3 Answers

  1. Most often – severe anxiety.

    We make choices based on the emotions we experience. If a certain option makes us happy, then we will most often do so.

    However, people with very high background anxiety feel anxious in response to all possible choices. They feel that whatever they choose, something bad has happened.

    It can also be difficult to choose if none of the options evoke emotions at all.

  2. The question is really good!

    At the foundation, we pay special attention to the mechanisms of brain activity during professional development. Therefore, I will consider the issue from this point of view. At the same time, it is as simple as possible.

    The dopamine circuit is associated with a person's actions in the external environment, which is responsible for motivation. That is, if we see a reward in front of us, we make a decision to act. However, the dopamine system also evaluates the probability of achieving this reward. That is, if the external environment is uncertain, then dopamine is not released (I will immediately make a reservation that the maximum release of dopamine is not in a completely controlled and defined environment, but in an environment with controlled uncertainty, when the task is difficult, but you can do it. This is also called “thread state”).

    Let's look at an example. I think getting $ 1 million is a very good reward for our dopamine system (and therefore for us). But that doesn't encourage you to act right now. Why? A very risky and uncertain plan of action to achieve. So you sit still. But for example, you are told, buy a lottery ticket and you can win this amount. Here, the brain does not evaluate statistical probability. The brain evaluates the probability of getting results from actions. He thinks like this: go to the kiosk (action) and get a ticket (result). These are predictable actions, they are easy and do not require results. That's why lotteries are booming.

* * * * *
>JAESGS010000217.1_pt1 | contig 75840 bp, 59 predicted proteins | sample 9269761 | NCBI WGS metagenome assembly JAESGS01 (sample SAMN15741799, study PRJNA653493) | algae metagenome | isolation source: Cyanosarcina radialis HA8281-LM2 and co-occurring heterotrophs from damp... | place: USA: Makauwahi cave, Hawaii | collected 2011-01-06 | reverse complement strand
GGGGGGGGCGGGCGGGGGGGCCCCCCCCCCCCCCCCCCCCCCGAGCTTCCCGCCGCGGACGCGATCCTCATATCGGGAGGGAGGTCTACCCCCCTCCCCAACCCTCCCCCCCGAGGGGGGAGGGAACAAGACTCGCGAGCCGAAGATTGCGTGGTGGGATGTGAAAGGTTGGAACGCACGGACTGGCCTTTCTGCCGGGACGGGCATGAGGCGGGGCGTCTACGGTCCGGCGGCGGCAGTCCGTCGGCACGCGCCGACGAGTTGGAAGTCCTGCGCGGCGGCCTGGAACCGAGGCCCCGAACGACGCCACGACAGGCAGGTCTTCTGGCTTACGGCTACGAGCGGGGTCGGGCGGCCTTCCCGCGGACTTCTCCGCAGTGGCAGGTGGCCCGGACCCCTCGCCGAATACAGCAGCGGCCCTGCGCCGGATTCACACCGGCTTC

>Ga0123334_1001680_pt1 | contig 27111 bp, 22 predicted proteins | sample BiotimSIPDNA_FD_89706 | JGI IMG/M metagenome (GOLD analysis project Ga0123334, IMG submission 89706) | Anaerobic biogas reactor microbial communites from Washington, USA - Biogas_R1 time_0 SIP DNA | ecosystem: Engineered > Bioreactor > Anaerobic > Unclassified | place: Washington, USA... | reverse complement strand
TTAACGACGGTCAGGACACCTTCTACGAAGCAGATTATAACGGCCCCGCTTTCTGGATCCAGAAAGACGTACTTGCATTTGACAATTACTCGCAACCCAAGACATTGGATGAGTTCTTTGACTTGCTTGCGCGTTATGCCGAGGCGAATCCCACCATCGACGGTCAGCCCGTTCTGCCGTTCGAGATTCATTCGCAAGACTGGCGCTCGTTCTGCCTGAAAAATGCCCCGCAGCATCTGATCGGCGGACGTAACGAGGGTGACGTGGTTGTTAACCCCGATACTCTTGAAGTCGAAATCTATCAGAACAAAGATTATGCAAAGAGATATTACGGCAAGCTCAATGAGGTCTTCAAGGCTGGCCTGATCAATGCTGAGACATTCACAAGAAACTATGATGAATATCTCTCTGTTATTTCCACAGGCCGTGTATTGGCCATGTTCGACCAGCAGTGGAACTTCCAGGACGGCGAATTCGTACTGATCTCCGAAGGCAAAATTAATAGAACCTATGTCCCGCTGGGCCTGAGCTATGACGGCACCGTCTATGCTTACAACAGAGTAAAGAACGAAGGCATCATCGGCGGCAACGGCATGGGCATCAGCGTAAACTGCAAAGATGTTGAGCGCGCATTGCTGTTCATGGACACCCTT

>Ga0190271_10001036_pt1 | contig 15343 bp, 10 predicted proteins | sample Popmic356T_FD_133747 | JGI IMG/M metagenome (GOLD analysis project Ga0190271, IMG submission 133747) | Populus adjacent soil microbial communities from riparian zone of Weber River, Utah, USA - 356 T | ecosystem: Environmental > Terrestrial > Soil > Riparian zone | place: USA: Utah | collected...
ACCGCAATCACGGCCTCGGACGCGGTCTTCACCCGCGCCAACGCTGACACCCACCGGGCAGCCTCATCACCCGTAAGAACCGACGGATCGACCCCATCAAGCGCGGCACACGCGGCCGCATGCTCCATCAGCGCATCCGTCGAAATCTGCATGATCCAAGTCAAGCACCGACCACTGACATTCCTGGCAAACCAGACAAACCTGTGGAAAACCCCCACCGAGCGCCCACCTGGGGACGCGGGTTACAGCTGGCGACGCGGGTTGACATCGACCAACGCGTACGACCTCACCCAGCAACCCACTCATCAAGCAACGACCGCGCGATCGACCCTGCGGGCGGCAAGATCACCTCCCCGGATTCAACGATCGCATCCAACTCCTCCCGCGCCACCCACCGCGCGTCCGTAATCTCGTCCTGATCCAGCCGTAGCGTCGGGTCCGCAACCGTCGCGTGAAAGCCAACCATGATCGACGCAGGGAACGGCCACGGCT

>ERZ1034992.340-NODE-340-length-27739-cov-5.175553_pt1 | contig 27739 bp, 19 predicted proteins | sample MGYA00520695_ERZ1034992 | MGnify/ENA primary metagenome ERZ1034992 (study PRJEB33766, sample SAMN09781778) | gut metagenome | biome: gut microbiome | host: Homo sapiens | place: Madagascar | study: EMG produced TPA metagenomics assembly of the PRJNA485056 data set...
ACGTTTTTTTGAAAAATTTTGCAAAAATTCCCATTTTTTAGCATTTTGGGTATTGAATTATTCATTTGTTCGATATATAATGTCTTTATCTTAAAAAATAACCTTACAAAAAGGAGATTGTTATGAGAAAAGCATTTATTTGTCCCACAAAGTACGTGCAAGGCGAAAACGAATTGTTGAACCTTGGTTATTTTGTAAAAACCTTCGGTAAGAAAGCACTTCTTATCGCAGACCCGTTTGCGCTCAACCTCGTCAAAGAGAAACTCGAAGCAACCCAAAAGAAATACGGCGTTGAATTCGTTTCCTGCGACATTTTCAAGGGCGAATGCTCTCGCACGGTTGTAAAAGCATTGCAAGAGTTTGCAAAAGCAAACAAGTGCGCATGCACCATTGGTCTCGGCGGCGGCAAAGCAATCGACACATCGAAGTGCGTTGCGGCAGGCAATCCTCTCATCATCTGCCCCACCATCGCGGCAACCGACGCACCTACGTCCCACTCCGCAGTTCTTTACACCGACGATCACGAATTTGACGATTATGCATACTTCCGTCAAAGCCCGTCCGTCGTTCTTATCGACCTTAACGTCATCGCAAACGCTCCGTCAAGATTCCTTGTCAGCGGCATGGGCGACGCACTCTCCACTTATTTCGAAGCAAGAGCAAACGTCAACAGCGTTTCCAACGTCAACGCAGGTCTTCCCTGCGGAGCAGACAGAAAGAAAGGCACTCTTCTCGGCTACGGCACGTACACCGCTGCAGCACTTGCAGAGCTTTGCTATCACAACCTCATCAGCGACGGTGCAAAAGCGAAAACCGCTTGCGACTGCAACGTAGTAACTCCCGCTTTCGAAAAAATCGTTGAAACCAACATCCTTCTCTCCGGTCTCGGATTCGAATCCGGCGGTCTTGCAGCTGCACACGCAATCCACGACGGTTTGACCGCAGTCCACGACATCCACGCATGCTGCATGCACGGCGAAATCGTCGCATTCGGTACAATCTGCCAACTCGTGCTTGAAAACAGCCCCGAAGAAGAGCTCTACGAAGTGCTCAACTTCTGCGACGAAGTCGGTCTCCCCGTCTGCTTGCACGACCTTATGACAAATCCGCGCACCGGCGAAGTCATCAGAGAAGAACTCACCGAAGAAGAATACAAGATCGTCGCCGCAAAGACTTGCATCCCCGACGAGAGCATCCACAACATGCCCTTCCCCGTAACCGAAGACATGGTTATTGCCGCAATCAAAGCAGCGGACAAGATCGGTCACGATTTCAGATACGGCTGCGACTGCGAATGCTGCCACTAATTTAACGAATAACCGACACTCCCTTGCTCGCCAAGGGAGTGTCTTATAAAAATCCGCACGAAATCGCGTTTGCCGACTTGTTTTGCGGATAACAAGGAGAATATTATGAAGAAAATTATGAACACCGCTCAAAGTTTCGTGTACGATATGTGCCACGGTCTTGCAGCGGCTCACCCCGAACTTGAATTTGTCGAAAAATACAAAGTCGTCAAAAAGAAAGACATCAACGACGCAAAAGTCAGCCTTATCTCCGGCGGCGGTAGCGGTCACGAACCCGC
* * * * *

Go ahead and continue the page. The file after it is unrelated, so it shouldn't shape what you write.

Summary of this block: the dopamine system always evaluates the probability of a result in the course of an action and the labor cost of this action. Therefore, if the result is clear, but the actions are not clear, then the brain will think for a long time (as in the example, to get $ 1 million – what, then of course you need to think, but how to do it is not clear at all, well, you probably need to do a business, but what, etc. there are many terms and the idea remains an idea)

    The second example that I want to analyze. We all know that eating healthy is good, but smoking is bad. We understand this with our consciousness. But at the same time, we eat sweet and fatty foods and completely smoke another cigarette. Why? The dopamine system is connected to the pleasure center. And this system remembers those actions that lead with minimal effort to getting pleasure. Therefore, for a person to eat broccoli is a state of “need” (translated for the body-spend your willpower). But I want to eat a cake. To start eating broccoli , you need to work with goal setting and delayed gratification. These are separate practices. There is a well-known experiment on this topic, when children were given cookies and said: “We will leave now, but if you wait for us to return and do not eat the cookie, you will get another one.” Children who waited longer achieved more success in life (as the results of the study show). This is the skill of working with a deferred reward.

    Summary of this section: it is not always the case that a person wants to achieve the goals that he or she has set for himself or herself

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  3. There is a term Buridan's Donkey (a philosophical paradox named after Jean Buridan) – this is a phenomenon when it is difficult to decide between two identical treats. There is also a term, determinism-this is when a choice in your opinion can affect your future, which is caused by slowing down the evaluation of the result of each choice.

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